Making Friends in Cyberspace

Making Friends in Cyberspace Internet users participate in discussion groups by “posting” messages to one of the thousands of newsgroups carried by their Internet site. These newsgroups form what is commonly called the Usenet. Their messages, or “posts.” are then disseminated to all Internet sites carrying that newsgroup. Others may respond to a particular message, thereby creating a “thread or connected series of messages, or they may read without responding (called “lurking”). Newsgroups are loosely organized into general categories, called “hierarchies,” such as “comp” (issues dealing with computing), “sci”(science), “rec” (recreation), “soc” (social and cultural activities), and “alt” (groups that cover such a wide range of topics that only the term “alternative” seems to include all of them). Thus, the group “alt.bonsai“ is devoted to the art of bonsai, while the group “rec.sport.hockey” is for hockey fans. Malcolm Parks (PhD, Michigan State University, 1976) is associate professor of Speech Communication at the University of Washington. Kory Floyd is a doctoral student in the Department of Communication at the University of Arizona. This research was supported by a grant from the Graduate School Fund of the University of Washington. Copyright 0 1996Journal o Communication 46(1), Winter. 0021-9916/96/$5.00 f Symposium /Making Friends in Cyberspace http://www.deepdyve.com/assets/images/DeepDyve-Logo-lg.png Journal of Communication Wiley

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Publisher
Wiley
Copyright
Copyright © 1996 Wiley Subscription Services, Inc., A Wiley Company
ISSN
0021-9916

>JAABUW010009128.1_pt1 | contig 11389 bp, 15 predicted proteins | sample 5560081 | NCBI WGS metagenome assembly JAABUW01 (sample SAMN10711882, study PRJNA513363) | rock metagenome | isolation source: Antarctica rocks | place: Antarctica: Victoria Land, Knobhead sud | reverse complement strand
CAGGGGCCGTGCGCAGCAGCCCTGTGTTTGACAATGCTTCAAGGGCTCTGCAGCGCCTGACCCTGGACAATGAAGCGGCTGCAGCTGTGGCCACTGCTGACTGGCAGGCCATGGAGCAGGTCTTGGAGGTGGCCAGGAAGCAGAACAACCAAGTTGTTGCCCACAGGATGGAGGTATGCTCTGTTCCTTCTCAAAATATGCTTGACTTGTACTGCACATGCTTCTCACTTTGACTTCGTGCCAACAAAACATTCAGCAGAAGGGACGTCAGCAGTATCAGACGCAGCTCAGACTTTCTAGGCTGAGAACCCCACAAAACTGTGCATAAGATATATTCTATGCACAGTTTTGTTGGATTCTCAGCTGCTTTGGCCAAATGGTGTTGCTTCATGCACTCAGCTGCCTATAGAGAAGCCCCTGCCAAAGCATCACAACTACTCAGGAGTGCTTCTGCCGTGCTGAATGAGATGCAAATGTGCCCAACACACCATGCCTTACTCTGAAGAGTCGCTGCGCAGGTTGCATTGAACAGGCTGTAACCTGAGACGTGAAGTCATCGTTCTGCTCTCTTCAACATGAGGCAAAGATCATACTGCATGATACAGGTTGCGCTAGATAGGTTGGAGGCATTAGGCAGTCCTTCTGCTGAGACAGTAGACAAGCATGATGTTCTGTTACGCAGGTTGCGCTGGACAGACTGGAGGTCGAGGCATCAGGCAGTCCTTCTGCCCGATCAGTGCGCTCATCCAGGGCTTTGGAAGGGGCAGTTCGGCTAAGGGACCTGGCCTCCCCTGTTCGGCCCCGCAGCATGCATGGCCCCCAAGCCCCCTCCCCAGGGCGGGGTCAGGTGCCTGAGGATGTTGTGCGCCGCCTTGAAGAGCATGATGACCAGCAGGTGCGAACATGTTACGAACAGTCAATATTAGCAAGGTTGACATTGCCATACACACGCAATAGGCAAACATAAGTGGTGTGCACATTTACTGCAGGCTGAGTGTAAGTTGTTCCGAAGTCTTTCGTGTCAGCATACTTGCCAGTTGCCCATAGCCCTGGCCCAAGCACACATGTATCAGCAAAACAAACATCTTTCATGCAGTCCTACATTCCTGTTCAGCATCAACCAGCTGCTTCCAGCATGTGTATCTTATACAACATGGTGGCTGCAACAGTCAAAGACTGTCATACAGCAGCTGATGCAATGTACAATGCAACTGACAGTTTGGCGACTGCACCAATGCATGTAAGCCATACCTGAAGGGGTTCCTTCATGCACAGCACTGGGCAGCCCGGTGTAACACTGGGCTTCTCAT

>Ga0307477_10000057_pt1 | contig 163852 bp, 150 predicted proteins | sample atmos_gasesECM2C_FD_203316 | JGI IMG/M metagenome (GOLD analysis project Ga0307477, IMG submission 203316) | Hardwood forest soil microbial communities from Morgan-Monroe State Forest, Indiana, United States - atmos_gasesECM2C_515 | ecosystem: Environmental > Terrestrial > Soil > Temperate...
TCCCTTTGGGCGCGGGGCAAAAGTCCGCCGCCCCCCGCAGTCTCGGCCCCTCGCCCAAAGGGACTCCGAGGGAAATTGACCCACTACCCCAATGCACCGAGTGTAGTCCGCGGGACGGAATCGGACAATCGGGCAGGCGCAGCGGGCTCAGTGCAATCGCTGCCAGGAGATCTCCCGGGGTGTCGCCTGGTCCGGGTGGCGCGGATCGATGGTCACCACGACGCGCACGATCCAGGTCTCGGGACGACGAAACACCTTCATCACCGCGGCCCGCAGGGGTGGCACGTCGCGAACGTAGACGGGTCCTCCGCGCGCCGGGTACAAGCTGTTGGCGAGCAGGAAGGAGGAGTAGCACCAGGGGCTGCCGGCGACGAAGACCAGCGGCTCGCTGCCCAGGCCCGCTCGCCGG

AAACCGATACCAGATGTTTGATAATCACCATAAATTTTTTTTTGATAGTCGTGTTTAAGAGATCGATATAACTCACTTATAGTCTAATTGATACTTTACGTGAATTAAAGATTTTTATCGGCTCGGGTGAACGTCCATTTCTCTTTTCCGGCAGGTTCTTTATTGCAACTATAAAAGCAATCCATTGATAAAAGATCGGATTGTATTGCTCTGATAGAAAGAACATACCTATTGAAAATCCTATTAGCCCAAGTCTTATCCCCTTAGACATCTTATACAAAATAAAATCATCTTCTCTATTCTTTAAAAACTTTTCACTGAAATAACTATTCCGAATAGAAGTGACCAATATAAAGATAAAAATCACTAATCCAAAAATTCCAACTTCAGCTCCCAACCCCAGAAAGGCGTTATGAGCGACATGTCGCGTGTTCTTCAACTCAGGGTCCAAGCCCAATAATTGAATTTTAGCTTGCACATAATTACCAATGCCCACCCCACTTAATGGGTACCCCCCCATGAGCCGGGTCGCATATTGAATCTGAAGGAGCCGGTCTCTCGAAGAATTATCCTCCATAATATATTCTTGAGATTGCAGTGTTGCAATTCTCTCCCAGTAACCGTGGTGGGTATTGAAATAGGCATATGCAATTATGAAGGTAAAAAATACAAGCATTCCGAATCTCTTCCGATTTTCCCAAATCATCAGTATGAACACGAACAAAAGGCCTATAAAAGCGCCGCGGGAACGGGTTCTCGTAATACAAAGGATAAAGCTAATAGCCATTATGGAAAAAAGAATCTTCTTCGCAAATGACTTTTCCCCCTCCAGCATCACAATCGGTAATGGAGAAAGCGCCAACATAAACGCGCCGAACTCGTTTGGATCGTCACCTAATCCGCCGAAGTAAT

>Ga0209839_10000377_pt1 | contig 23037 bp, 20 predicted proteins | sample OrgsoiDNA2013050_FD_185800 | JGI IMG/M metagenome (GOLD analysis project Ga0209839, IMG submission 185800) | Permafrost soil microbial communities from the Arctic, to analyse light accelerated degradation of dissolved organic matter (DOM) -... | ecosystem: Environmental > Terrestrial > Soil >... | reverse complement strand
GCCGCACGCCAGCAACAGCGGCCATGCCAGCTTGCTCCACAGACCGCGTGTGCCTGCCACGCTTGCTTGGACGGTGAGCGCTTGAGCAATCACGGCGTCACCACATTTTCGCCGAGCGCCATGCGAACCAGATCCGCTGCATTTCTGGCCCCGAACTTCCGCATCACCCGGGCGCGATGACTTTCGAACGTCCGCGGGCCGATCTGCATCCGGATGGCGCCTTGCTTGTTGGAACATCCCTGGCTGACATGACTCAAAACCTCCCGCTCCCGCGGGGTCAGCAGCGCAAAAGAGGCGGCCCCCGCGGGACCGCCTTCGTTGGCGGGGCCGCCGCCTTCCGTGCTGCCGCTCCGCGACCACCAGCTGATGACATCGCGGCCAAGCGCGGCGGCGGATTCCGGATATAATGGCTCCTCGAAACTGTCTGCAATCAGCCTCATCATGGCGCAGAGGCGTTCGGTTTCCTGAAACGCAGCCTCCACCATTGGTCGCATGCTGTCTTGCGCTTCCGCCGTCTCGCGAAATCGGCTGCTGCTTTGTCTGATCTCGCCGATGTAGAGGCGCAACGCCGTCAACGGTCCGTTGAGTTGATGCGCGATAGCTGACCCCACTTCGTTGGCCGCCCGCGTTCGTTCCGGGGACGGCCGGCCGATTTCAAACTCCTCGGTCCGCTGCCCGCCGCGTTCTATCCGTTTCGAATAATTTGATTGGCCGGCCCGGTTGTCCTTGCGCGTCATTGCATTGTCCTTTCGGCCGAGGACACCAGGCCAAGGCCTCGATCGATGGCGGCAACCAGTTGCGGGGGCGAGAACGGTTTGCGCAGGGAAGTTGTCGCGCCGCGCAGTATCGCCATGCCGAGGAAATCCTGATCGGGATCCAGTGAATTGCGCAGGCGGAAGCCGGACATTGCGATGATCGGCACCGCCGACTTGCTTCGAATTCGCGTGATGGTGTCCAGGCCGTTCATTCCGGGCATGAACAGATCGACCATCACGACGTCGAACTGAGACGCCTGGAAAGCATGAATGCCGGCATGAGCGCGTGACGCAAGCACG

eISSN
1460-2466
DOI
10.1111/j.1460-2466.1996.tb01462.x
Publisher site
See Article on Publisher Site

Abstract

Internet users participate in discussion groups by “posting” messages to one of the thousands of newsgroups carried by their Internet site. These newsgroups form what is commonly called the Usenet. Their messages, or “posts.” are then disseminated to all Internet sites carrying that newsgroup. Others may respond to a particular message, thereby creating a “thread or connected series of messages, or they may read without responding (called “lurking”). Newsgroups are loosely organized into general categories, called “hierarchies,” such as “comp” (issues dealing with computing), “sci”(science), “rec” (recreation), “soc” (social and cultural activities), and “alt” (groups that cover such a wide range of topics that only the term “alternative” seems to include all of them). Thus, the group “alt.bonsai“ is devoted to the art of bonsai, while the group “rec.sport.hockey” is for hockey fans. Malcolm Parks (PhD, Michigan State University, 1976) is associate professor of Speech Communication at the University of Washington. Kory Floyd is a doctoral student in the Department of Communication at the University of Arizona. This research was supported by a grant from the Graduate School Fund of the University of Washington. Copyright 0 1996Journal o Communication 46(1), Winter. 0021-9916/96/$5.00 f Symposium /Making Friends in Cyberspace

Journal

Journal of CommunicationWiley

Published: Mar 1, 1996

References

  • Social penetration: The development of interpersonal relationships
    Altman, I.; Taylor, D.
  • Cyberspace: First steps
  • Communication yearbook
    Garton, L.; Wellman, B.
  • The Internet complete reference
    Hahn, H.; Stout, R.

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